The NHS Golden Jubilee-supported cytosponge diagnostic service has now benefited more than 5,000 patients since its inception during the pandemic, and is helping people get potentially life-saving cancer checks closer to home in Scotland.
The innovative procedure speeds up cancer diagnosis by enabling patients to swallow a pill with a thread attached to it. Once swallowed, the pill expands into a sponge which can be pulled back up through the oesophagus and examined for abnormalities like Barret’s oesophagus – a known risk factor for oesophageal cancer.
The technology is just another example of how the NHS is innovating and giving itself more breathing space in the ongoing fight against elective backlog.
NHS Golden Jubilee’s Chief Executive, Professor Jann Gardner, said: “In these challenging times, it is vital that we improve patient experience with faster diagnostic imaging, facilitating targeted treatments and improving long term outcomes. This cutting-edge technology has helped NHS Scotland advance cancer diagnosis and provide direct benefit to over 5,000 patients.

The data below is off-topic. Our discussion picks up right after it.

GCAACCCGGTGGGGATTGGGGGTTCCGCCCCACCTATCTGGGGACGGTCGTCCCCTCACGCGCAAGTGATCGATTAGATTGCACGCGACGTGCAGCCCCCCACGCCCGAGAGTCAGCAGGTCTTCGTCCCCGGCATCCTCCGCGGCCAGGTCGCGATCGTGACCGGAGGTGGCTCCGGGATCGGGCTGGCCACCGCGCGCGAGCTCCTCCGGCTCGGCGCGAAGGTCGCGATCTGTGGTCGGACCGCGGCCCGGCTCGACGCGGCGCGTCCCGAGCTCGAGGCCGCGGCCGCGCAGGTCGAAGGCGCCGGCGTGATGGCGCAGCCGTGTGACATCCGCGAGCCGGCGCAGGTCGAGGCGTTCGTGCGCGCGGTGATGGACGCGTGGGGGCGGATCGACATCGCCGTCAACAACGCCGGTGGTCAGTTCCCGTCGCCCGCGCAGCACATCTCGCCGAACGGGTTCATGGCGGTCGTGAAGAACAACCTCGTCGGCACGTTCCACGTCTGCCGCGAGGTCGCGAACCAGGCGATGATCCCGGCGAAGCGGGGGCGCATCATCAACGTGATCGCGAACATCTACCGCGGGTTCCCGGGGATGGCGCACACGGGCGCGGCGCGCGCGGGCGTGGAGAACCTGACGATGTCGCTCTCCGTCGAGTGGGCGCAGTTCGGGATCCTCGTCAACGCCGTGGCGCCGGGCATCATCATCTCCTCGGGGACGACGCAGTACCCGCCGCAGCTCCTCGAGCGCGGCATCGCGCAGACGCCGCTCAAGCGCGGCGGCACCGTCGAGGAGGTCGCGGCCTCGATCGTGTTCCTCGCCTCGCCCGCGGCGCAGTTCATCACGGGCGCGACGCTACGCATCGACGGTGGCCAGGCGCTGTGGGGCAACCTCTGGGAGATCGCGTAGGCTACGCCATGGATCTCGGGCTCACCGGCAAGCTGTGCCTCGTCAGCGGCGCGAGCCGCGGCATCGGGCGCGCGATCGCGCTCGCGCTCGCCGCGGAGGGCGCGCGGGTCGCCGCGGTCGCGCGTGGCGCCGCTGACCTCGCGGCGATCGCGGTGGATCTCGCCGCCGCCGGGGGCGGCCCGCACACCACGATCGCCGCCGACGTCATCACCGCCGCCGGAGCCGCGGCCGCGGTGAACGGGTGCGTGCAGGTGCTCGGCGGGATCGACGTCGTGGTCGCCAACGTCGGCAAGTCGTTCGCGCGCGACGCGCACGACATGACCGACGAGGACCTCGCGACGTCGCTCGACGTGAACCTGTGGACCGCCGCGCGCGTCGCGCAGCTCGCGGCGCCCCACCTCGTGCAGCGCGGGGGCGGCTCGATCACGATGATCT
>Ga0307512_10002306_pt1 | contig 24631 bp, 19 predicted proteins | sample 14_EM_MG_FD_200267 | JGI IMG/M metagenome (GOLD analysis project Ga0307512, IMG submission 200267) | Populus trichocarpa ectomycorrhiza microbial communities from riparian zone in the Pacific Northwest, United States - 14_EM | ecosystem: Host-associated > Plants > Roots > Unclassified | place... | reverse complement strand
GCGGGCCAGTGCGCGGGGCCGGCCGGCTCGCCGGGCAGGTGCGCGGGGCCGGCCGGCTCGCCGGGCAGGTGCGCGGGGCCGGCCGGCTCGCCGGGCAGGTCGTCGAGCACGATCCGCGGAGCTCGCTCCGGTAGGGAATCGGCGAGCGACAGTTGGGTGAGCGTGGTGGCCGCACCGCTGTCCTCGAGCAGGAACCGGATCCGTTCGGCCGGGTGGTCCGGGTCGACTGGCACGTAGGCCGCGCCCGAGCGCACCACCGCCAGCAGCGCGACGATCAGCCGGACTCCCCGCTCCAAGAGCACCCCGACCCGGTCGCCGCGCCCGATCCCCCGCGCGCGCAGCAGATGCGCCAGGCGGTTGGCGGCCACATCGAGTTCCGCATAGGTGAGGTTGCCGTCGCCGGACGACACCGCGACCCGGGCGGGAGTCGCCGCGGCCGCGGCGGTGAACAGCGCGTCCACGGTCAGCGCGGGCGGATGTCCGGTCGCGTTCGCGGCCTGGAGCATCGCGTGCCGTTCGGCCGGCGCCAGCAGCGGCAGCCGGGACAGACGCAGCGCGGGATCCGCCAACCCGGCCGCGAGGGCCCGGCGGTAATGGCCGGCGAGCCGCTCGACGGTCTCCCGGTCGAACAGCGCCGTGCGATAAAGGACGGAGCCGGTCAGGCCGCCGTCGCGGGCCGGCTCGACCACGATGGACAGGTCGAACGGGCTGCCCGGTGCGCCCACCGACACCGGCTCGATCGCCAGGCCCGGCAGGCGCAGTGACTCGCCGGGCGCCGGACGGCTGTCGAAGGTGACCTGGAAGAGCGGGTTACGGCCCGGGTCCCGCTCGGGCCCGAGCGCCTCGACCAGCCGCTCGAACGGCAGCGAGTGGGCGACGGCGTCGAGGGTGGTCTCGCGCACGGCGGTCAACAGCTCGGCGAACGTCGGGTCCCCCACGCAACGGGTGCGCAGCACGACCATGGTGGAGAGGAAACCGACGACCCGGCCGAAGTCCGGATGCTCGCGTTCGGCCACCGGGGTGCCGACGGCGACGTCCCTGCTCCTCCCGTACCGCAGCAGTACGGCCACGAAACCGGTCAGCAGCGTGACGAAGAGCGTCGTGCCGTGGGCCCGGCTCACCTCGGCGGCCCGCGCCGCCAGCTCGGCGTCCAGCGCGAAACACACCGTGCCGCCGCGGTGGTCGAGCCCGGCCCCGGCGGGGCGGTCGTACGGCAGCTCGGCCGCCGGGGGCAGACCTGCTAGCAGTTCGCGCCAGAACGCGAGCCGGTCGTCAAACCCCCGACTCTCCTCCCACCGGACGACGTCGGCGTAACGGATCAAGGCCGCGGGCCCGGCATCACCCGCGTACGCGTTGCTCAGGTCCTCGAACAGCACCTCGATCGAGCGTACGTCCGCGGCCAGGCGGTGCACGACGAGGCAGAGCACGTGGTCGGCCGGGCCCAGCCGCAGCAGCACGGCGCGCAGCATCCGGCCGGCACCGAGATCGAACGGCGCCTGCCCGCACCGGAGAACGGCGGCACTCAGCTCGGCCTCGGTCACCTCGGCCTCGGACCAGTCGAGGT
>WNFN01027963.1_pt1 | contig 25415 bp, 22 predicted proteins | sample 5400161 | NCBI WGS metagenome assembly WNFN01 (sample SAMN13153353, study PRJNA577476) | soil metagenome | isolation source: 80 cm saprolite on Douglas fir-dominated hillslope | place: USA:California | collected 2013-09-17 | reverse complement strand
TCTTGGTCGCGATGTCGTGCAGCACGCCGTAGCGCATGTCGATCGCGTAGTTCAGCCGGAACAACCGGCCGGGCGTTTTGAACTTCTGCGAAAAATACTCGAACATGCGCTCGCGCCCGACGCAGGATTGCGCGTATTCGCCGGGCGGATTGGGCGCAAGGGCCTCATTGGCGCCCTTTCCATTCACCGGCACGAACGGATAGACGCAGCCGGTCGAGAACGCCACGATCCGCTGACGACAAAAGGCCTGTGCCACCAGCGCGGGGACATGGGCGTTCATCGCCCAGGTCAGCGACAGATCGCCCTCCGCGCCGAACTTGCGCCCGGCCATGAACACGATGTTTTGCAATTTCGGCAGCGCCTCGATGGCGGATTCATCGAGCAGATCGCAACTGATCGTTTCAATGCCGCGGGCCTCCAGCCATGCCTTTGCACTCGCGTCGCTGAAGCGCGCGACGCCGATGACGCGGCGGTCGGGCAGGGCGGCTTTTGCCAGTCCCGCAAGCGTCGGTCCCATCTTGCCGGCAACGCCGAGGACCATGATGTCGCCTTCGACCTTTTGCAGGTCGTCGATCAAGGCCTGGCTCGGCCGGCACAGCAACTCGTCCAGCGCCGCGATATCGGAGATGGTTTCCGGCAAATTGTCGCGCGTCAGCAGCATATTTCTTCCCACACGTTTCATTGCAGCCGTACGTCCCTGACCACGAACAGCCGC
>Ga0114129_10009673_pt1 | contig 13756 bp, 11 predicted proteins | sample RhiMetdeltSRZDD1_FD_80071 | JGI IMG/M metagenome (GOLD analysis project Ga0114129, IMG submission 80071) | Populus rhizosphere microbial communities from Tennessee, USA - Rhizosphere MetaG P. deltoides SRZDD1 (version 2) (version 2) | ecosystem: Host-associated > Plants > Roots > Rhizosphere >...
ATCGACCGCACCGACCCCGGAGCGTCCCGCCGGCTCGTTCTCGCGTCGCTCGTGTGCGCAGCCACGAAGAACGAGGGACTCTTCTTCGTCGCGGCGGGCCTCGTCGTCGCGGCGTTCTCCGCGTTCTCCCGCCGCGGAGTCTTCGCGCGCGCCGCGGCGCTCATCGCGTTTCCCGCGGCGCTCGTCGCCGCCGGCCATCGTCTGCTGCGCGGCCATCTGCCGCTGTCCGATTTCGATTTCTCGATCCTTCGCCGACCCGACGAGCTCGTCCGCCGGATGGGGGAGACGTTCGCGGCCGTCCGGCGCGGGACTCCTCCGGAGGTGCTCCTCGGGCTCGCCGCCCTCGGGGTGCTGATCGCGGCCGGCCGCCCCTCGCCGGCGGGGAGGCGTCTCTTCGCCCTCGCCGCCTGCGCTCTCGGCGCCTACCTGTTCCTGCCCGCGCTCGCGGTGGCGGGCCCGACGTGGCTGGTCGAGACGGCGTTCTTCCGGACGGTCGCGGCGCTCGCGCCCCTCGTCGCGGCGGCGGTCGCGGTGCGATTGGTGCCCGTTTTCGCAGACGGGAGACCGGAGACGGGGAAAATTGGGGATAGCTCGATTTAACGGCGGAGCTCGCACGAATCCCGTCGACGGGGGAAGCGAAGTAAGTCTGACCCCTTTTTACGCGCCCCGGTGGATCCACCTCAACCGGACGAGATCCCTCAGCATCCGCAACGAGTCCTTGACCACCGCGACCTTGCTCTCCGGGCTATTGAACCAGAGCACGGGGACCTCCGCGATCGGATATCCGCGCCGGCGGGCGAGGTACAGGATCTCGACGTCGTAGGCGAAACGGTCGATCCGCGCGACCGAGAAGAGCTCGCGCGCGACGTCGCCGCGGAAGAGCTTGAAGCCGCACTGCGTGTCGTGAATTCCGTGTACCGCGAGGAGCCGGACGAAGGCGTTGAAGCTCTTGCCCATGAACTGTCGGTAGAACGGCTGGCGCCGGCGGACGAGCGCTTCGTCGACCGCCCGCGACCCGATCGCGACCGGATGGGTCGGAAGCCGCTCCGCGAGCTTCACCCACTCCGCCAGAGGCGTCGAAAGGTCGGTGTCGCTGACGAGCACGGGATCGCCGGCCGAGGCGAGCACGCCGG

“Cytosponge provides a better, more comfortable experience for patients, and we look forward to ensuring that even more people are treated this way as we continue to help meet the diagnostic demand resulting from the pandemic.”
Scottish Health Secretary, Humza Yousaf, added: “The cytosponge is an excellent example of an innovative technology that allows people to access services quicker, and closer to home. It is helping to deliver better outcomes for patients, while also easing pressures at our hospitals. That’s why I am pleased to see it being used so widely.
“Cytosponge offers a simpler alternative to endoscopy procedures and takes only around 15 minutes. It is a much simpler and more patient-friendly test than endoscopy that enables faster diagnosis of patients at risk of pre or early cancer, without the need for them to undergo a more invasive procedure.
“Using this new technology means we can help tackle the waiting lists for endoscopy procedures that have arisen during the pandemic.”